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Let's see Irish go on the attack

By Tyrone Howe

The majority of the hard work has been done, but clearly next Sunday is pivotal to Ireland's chances in this World Cup. It is crunch time, and surely Declan Kidney's men will not be denied.

I must confess, the more I think about the potential consequences of that historic victory over Australia, the more excited I am becoming about what might be possible.

There is no doubt in my mind that, with the current knockout draw, a World Cup final is within reach of this group of players.

Am I looking too far ahead? Yes, of course I am, but supporters are allowed those sorts of indulgences and crystal-ball gazing. Players, however, have to be far more rational and take one day and one match at a time.

Have no doubts, Italy are here with every intention of spoiling the party. As soon as the World Cup groups were announced, Nick Mallett will have been in full plotting mode - is his 'Alamo'.

In the same way that Ireland knew that their key match was Australia, Italy have targeted this fixture since the respective Pools and scheduling was announced. It is a great way to finish the Group stages.

So, how can Italy spoil the party?

Well, I am convinced that for Italy to get a shock win, it would be more about Ireland beating themselves rather than an incredible Italian performance.

Not that the Italians will lack attitude or commitment - heart will ensure that this will probably be Ireland's most physical eighty minutes so far.

Why? Because the Italians have to be incredibly aggressive as they have less potent weapons in their backline to really hurt a side.

Despite the two tries conceded to Russia, Ireland's defence has been in excellent shape.

The players work hard for each other, the defensive structures have been in place for quite a number of years, and in Brian O'Driscoll, you still have arguably the best drift defender in world rugby.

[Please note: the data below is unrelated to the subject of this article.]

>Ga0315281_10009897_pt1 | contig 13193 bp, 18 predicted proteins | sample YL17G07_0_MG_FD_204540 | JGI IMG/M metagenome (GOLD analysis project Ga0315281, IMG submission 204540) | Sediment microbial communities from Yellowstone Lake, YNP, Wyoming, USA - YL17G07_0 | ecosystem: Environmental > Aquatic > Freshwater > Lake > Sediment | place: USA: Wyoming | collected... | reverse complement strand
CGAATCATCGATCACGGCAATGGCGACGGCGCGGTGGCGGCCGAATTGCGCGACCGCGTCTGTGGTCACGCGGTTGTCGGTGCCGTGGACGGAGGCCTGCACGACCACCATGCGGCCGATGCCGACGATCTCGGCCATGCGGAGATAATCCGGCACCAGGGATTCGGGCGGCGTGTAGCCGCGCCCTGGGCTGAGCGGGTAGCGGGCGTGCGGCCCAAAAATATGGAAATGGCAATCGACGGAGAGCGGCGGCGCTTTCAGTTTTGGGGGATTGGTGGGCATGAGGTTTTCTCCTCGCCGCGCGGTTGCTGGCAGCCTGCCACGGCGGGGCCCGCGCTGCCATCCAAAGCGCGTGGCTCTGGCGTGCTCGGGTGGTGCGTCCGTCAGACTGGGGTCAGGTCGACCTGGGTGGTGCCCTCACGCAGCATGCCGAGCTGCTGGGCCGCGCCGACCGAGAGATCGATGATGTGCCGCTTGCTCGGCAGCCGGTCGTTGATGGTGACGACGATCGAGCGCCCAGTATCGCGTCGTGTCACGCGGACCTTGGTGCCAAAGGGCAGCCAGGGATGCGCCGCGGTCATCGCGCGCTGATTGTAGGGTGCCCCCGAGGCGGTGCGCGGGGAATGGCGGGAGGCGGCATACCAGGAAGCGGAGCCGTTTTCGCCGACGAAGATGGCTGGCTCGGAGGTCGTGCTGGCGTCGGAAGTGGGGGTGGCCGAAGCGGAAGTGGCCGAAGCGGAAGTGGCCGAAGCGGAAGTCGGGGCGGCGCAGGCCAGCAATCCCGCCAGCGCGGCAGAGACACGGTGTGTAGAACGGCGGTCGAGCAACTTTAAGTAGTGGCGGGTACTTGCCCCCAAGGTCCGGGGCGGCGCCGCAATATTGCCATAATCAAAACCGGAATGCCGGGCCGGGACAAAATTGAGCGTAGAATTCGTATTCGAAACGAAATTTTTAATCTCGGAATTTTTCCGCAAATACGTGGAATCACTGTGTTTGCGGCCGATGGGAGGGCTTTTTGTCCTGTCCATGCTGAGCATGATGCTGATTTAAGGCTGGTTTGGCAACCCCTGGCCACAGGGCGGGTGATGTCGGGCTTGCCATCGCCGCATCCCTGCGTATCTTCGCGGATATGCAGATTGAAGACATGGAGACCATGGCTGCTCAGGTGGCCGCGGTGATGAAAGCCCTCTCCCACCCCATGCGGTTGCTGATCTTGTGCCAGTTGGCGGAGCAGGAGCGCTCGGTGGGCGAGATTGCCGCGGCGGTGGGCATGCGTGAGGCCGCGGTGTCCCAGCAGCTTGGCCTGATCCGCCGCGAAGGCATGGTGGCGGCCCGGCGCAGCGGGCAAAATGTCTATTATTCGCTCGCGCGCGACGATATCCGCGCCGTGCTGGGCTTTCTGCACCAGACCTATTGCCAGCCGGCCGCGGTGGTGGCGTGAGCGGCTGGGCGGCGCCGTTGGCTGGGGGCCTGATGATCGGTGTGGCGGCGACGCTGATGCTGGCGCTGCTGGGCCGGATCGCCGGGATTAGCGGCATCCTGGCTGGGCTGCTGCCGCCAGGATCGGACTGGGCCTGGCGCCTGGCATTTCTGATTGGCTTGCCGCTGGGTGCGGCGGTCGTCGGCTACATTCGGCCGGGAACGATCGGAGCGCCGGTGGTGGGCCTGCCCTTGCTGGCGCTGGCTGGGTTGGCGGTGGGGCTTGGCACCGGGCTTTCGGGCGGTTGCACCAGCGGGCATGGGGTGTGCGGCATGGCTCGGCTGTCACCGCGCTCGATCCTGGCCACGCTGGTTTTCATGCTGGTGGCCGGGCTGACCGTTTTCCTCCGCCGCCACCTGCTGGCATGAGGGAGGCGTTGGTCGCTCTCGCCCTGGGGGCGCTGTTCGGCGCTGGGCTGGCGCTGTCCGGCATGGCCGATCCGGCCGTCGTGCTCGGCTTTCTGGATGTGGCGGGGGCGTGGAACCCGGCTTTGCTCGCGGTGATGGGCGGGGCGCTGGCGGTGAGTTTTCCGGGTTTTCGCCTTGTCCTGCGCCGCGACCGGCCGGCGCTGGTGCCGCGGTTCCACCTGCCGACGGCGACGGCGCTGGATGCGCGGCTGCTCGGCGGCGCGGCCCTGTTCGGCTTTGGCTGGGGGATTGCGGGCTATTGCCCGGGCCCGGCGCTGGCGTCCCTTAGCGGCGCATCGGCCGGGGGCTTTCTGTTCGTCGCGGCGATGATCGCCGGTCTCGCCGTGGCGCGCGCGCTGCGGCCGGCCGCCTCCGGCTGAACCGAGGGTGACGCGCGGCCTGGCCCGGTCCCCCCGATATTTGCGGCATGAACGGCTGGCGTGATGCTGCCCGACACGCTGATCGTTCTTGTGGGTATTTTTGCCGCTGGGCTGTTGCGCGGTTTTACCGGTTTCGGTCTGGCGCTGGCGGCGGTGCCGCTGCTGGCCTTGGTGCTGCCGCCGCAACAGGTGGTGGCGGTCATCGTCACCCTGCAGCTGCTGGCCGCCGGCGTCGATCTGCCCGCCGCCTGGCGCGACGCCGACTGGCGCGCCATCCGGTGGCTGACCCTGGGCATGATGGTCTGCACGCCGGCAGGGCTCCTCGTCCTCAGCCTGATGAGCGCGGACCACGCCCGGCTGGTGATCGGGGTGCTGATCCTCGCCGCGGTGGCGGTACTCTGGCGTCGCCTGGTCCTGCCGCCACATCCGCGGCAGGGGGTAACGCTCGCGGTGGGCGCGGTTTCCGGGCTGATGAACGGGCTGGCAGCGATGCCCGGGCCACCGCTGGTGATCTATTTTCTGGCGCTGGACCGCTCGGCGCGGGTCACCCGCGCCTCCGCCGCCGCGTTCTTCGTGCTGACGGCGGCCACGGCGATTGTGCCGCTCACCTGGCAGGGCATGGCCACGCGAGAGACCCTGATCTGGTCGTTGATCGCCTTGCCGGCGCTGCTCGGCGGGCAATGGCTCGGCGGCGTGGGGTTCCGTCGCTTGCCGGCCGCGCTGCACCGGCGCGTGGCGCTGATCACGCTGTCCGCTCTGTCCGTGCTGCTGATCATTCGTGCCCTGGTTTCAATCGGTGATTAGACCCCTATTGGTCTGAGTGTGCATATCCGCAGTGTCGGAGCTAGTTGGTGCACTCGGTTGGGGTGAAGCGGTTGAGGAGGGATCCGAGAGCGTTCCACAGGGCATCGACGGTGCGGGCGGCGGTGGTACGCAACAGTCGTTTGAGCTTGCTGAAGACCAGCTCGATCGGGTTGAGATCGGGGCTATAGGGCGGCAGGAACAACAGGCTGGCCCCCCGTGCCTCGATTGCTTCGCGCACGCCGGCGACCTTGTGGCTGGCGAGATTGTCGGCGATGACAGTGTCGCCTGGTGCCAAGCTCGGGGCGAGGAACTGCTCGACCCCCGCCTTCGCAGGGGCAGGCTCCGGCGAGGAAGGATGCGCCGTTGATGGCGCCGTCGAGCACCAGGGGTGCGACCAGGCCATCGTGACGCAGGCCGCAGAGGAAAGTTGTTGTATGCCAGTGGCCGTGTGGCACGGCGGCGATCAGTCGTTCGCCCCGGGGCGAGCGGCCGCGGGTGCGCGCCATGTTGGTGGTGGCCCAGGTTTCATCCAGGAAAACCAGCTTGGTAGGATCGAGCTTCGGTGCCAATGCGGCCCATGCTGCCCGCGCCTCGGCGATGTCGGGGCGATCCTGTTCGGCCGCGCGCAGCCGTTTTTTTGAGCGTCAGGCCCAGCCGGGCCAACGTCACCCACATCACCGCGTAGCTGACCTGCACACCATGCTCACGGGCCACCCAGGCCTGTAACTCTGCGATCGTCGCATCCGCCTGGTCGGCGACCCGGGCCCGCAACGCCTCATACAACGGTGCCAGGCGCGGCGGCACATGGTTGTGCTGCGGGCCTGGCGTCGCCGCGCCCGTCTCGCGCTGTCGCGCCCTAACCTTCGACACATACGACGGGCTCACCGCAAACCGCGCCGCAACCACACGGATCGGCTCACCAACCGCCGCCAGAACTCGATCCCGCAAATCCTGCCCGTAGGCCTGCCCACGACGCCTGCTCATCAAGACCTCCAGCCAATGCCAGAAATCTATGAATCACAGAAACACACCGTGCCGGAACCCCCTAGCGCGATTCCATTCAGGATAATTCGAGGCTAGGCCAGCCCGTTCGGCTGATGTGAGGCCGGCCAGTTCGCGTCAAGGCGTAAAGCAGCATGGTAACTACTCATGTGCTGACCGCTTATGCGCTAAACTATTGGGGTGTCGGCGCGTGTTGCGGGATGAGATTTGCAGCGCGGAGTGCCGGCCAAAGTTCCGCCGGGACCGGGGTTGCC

Therefore, unless the Irish pack wilts in a manner which will surprise everyone, Ireland's defence should be able to withstand and repel Italy's attack.

Nick Mallett's perennial problem has been how to replace Italy's halfback combination of Alessandro Troncon and Diego Dominguez, and to find threequarters who can unlock a defence. Rarely have we seen their backs beat their opposite men one-on-one.

Defence coach, Les Kiss, said recently that Ireland have a lot more to their defence than just the so-called and much discussed 'choke tackle'.

That may well be true, but I would like to hear a lot more noise about Ireland's ability to attack. Despite the flattering nine tries against Russia, the one area which is not functioning is the ability to score tries against the top tier teams.

Where have strike moves from scrums and lineouts gone to? One advantage of these is that you know where the opposition is from the set-piece, particularly from a scrum where the backrow have to stay bound until the ball is gone.

Even if defences have improved, we need to create more confusion in opposition minds.

I can remember practicing backs moves galore in Ireland sessions. Over a decade ago, one of the best worked a treat against South Africa in an Autumn international at Lansdowne Road.

Two dummy runners attracted defenders up the middle, the ball was flashed across both to the inside centre going wide, as Denis Hickie haired round from his wing to make the extra man.

He created the two-on-one, drew the fullback, and left me with a simple run in (apart from the cramp I suffered in the middle of the 22, which made me look as if I was slowing up and caused heart palpitations about the potential of not actually making it to the line).

It was a thing of beauty, but battering seems to be the only way these days.

An Ireland victory will once again depend on the ability of the Irish pack to dominate the tackle area and breakdown. Stop it at source and the scramble defence will look after the rest. It will not be pretty, but a workmanlike performance is what is needed. Utterly pragmatic and ruthless.

Italy pride themselves on their set-piece but have been hurt by the withdrawal of hooker, Tommaso D'Apice.

Rory Best has been the unsung hero of the team so far - along with Cian Healy and Mike Ross, he despatched the Aussie scrum - I expect him to do the same again.

It will be brutal, pugilistic, and crunching, but a win's a win a win. The players crave this tournament and the adventure should continue for a bit longer.

Belfast Telegraph


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